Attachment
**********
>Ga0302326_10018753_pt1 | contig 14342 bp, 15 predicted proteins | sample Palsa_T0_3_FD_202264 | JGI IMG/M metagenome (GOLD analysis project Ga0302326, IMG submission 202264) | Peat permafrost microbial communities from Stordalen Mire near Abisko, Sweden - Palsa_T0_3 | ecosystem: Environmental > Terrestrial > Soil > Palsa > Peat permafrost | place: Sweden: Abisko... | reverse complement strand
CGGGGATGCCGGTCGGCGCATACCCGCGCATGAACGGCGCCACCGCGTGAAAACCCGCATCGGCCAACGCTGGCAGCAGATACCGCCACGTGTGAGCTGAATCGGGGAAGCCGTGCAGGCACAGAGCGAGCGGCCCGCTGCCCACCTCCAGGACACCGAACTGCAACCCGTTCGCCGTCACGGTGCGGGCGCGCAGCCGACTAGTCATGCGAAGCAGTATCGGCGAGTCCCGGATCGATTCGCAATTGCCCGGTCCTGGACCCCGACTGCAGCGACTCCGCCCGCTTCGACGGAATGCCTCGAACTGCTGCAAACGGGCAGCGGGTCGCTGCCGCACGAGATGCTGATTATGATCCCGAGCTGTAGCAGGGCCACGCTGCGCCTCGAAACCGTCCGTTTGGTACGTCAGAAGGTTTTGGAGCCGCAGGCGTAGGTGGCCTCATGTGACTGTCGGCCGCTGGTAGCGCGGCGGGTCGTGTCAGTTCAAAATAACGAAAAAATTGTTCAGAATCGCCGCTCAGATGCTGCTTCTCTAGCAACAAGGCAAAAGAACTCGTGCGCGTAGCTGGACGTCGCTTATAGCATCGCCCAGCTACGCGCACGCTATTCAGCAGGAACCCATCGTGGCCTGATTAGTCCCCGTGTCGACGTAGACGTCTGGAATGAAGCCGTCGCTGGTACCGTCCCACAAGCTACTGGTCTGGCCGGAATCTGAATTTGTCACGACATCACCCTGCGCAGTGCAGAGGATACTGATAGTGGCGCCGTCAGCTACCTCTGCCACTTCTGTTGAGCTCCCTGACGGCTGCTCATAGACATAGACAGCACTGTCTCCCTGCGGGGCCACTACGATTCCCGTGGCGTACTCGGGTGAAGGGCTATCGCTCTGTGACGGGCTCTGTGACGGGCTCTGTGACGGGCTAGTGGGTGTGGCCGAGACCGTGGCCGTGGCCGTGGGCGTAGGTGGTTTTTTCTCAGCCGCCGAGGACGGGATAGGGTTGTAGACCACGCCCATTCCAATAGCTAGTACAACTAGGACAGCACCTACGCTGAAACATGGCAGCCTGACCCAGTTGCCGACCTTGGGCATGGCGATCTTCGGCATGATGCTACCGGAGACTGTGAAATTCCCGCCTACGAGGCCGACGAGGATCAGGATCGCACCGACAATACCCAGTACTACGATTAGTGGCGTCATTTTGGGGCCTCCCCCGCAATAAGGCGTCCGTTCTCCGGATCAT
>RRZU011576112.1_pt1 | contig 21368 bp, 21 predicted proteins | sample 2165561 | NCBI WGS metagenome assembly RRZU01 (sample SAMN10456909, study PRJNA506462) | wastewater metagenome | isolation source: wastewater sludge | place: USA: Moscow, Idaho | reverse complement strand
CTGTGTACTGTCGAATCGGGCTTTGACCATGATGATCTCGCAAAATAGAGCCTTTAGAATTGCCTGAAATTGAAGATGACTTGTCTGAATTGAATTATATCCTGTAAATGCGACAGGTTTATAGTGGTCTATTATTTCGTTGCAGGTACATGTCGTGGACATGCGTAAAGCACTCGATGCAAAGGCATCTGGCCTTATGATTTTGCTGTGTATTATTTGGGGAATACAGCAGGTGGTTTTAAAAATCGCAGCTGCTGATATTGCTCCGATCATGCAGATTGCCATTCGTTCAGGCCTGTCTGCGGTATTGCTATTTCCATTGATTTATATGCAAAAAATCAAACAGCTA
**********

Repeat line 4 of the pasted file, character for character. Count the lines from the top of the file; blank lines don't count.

CTGTGTACTGTCGAATCGGGCTTTGACCATGATGATCTCGCAAAATAGAGCCTTTAGAATTGCCTGAAATTGAAGATGACTTGTCTGAATTGAATTATATCCTGTAAATGCGACAGGTTTATAGTGGTCTATTATTTCGTTGCAGGTACATGTCGTGGACATGCGTAAAGCACTCGATGCAAAGGCATCTGGCCTTATGATTTTGCTGTGTATTATTTGGGGAATACAGCAGGTGGTTTTAAAAATCGCAGCTGCTGATATTGCTCCGATCATGCAGATTGCCATTCGTTCAGGCCTGTCTGCGGTATTGCTATTTCCATTGATTTATATGCAAAAAATCAAACAGCTA